Direct cremations and changing funeral traditions
There has been an increase in the number of people choosing direct cremation over more traditional funerals in the past decade, especially during COVID restrictions [ some reports say there has been a 300% increase]
Long before his death in 2016 music legend David Bowie had written in his will that he did not want ‘a traditional funeral’. In keeping with his Buddhist beliefs Bowie wanted to be cremated in Bali and have his ashes scattered there. Transporting his body was not possible so Bowie was in fact cremated in New Jersey two days after his death, but close family celebrated his life and respected his wishes by scattering his ashes in Bali later that month.
Reasons for having a direct cremation are many and varied ranging from cost to personal or family wishes.
What does direct cremation mean exactly ? Direct cremation is a simple cremation without a funeral service, it is usually unattended with the ashes being scattered at the crematorium or returned to the family. Family can then choose to have a service or ceremony if and when it suits [ this can be useful if many family and friends are overseas or unable to attend at the time]
Some people simply do not want the fuss. They may not believe in funerals or may simply want to be different or to save costs for their family. As with anything that is non traditional and less well established this choice may raise a few eyebrows and may even cause bad feeling within families if others have very different views. Therefore, it is a good idea to write it into your will or funeral wishes so family can confidently say it was what you specifically asked for.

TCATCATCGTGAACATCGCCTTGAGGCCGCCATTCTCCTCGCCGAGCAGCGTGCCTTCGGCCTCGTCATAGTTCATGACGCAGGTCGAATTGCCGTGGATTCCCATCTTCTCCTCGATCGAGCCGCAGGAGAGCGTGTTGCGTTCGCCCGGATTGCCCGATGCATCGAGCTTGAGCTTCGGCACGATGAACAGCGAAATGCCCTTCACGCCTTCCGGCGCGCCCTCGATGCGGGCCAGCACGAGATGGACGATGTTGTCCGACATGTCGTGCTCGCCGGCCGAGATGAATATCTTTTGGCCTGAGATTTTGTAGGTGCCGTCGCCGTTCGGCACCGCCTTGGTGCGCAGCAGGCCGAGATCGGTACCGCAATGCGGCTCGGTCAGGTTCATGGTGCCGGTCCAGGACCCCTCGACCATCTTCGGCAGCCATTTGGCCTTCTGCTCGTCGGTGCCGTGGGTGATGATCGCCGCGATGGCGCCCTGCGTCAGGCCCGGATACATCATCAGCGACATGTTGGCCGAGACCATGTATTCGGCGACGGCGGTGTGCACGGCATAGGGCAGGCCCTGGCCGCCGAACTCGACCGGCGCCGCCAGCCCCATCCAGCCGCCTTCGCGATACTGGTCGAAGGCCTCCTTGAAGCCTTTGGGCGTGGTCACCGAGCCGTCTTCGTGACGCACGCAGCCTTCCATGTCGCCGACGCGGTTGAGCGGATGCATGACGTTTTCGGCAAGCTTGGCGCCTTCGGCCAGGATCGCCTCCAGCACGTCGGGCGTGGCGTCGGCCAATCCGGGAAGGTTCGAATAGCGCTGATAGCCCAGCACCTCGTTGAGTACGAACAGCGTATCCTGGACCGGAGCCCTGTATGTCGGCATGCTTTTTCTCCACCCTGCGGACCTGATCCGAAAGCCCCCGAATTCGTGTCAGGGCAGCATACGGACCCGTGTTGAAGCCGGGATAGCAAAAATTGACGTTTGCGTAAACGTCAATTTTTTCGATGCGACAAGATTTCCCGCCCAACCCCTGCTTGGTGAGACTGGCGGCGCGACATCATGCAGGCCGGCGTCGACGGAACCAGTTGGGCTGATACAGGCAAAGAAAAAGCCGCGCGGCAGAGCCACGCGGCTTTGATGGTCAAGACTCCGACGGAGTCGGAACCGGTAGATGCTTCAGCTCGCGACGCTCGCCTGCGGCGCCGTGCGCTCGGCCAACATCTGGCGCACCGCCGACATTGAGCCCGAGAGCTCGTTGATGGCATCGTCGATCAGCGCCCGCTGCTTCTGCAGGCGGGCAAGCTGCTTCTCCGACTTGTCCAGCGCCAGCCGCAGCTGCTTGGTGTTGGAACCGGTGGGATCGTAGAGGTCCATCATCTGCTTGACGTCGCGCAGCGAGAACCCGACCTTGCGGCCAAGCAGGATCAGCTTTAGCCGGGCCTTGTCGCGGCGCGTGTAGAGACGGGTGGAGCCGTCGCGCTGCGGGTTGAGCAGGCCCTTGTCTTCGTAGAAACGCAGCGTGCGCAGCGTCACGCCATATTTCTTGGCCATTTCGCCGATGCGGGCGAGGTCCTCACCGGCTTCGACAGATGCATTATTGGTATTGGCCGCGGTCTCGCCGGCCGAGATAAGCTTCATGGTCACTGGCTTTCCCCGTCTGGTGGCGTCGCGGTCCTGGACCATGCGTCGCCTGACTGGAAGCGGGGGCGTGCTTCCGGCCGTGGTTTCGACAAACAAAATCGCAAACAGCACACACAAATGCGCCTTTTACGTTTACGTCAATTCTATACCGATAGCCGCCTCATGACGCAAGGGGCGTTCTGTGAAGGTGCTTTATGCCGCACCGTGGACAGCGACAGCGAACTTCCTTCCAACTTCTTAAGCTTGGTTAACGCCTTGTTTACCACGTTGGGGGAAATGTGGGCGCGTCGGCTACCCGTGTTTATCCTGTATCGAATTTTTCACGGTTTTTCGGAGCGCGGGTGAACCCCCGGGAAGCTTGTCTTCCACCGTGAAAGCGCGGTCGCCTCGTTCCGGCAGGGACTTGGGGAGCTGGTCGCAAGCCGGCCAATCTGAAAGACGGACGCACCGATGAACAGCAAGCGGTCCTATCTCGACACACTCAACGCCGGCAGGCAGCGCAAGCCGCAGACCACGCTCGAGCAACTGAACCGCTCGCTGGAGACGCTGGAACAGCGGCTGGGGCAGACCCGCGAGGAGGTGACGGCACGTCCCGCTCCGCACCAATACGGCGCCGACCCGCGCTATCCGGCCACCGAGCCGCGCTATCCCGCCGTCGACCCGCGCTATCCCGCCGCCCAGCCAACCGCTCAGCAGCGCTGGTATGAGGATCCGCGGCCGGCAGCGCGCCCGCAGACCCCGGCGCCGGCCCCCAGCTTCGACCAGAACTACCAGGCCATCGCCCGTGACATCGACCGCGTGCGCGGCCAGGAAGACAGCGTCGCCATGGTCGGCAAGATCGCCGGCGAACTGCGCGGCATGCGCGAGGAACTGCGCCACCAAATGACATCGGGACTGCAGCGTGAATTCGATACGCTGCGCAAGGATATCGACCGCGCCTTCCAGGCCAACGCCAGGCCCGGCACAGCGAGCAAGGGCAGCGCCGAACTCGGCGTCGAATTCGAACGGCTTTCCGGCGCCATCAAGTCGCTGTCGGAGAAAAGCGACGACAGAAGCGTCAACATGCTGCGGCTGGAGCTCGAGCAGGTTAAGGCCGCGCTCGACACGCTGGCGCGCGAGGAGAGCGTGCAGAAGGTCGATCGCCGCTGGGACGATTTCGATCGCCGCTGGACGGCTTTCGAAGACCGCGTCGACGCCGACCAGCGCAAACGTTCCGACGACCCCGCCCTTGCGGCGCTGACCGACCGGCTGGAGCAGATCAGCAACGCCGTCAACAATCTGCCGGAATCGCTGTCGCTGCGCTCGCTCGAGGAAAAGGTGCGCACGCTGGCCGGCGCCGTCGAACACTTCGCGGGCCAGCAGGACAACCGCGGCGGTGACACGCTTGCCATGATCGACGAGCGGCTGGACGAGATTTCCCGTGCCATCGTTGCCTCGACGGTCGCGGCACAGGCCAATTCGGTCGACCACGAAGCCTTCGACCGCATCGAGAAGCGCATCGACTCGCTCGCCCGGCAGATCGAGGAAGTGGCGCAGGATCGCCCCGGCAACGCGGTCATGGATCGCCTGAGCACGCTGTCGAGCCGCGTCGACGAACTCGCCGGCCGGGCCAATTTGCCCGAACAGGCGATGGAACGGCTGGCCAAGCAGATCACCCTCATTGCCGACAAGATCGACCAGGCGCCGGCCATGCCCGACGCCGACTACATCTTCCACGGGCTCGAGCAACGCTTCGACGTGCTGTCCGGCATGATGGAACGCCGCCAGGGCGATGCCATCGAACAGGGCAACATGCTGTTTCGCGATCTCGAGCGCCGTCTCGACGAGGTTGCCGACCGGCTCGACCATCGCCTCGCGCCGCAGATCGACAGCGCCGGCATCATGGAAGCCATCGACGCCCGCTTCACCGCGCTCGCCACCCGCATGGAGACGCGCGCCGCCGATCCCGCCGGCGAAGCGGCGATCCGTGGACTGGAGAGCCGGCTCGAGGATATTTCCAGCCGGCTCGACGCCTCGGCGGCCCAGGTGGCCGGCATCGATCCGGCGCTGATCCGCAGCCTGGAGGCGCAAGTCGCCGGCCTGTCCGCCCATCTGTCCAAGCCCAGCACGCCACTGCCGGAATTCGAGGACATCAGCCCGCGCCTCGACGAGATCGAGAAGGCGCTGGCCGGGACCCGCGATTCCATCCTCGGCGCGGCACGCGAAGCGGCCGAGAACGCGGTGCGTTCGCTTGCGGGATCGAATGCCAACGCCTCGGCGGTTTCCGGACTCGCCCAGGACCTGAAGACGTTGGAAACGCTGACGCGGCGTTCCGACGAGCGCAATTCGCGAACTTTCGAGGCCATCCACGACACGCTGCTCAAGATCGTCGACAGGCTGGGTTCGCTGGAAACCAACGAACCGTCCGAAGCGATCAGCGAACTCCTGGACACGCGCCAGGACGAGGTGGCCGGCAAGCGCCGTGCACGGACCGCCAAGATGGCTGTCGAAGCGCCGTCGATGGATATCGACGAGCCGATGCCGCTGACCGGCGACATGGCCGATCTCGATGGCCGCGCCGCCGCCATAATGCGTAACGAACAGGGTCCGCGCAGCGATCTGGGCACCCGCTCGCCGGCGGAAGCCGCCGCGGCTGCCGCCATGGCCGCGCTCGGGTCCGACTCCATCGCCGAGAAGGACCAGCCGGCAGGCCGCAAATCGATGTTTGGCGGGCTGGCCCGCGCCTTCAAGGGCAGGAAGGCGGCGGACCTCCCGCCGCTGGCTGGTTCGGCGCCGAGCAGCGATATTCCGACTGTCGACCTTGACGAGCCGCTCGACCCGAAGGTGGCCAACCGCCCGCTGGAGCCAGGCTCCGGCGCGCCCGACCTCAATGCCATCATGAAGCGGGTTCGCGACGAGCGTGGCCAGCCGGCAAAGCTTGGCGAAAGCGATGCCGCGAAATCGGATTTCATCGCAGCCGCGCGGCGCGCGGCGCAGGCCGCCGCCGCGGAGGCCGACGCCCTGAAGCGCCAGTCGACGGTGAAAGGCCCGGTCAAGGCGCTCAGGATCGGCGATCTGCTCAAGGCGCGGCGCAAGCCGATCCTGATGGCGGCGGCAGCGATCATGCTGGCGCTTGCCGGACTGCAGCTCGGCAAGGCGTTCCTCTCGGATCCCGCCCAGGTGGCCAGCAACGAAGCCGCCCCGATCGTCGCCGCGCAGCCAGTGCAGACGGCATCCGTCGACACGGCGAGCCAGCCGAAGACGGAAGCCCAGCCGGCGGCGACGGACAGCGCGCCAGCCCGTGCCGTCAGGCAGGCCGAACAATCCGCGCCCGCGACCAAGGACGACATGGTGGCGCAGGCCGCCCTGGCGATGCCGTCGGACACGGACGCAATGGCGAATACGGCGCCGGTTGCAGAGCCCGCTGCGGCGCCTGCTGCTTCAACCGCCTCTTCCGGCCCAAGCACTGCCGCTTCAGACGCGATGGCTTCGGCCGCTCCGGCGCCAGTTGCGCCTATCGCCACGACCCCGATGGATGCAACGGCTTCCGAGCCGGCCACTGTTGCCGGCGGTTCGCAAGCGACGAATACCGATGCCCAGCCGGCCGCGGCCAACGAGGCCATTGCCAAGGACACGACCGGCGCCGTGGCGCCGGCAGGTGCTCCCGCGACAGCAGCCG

When my mum was diagnosed with terminal cancer nearly 15 years ago the conversation obviously turned to whether she had any particular wishes. She had no religious beliefs and wanted to be cremated but when pushed for specifics replied in her own pragmatic way saying ‘I don’t really care as I will be dead’ Having attended funerals for family and friends we knew she was uncomfortable with the 30 min slots we had experienced at the local crematorium so we booked a humanist service at the local woodland site with music and memories ,her coffin was taken after the service to an unattended cremation. Most people said ‘your mum would have loved that’ but a few were a little shocked and affronted by the lack of tradition.
The main point of this is that we do not have many laws governing funerals other than civic recording and disposal of the body so apart from being non-traditional there is scope to create something unique and personal. Traditions around burial and death have a long history.
The word funeral is believed to have first been written about by Chaucer. The tradition of wearing black in mourning goes back to Elizabethan days whilst funeral processions have been around for centuries and can be traced back to the Romans in the UK.
Whilst wakes now refer to the period after a ceremony where people gather to remember and share memories wakes go back to pre-Christianity, to a time where relatives and friends would keep watch over the body until mourners arrived from other parts of the country for the burial.
Gravestone markers date back to 2000 BC although carved headstones are very much Victorian as were many traditions or superstitions that are no longer in use [ stopping the clocks, turning family photos face down and the wearing of mourning jewellery].
In an increasingly secular society a direct cremation may offer the opportunity to have memorial services in different parts of the world, ashes to be scattered by extended families in different locations or may simply give people time to breathe, plan and carry out a personal bespoke and meaningful farewell service in their own time.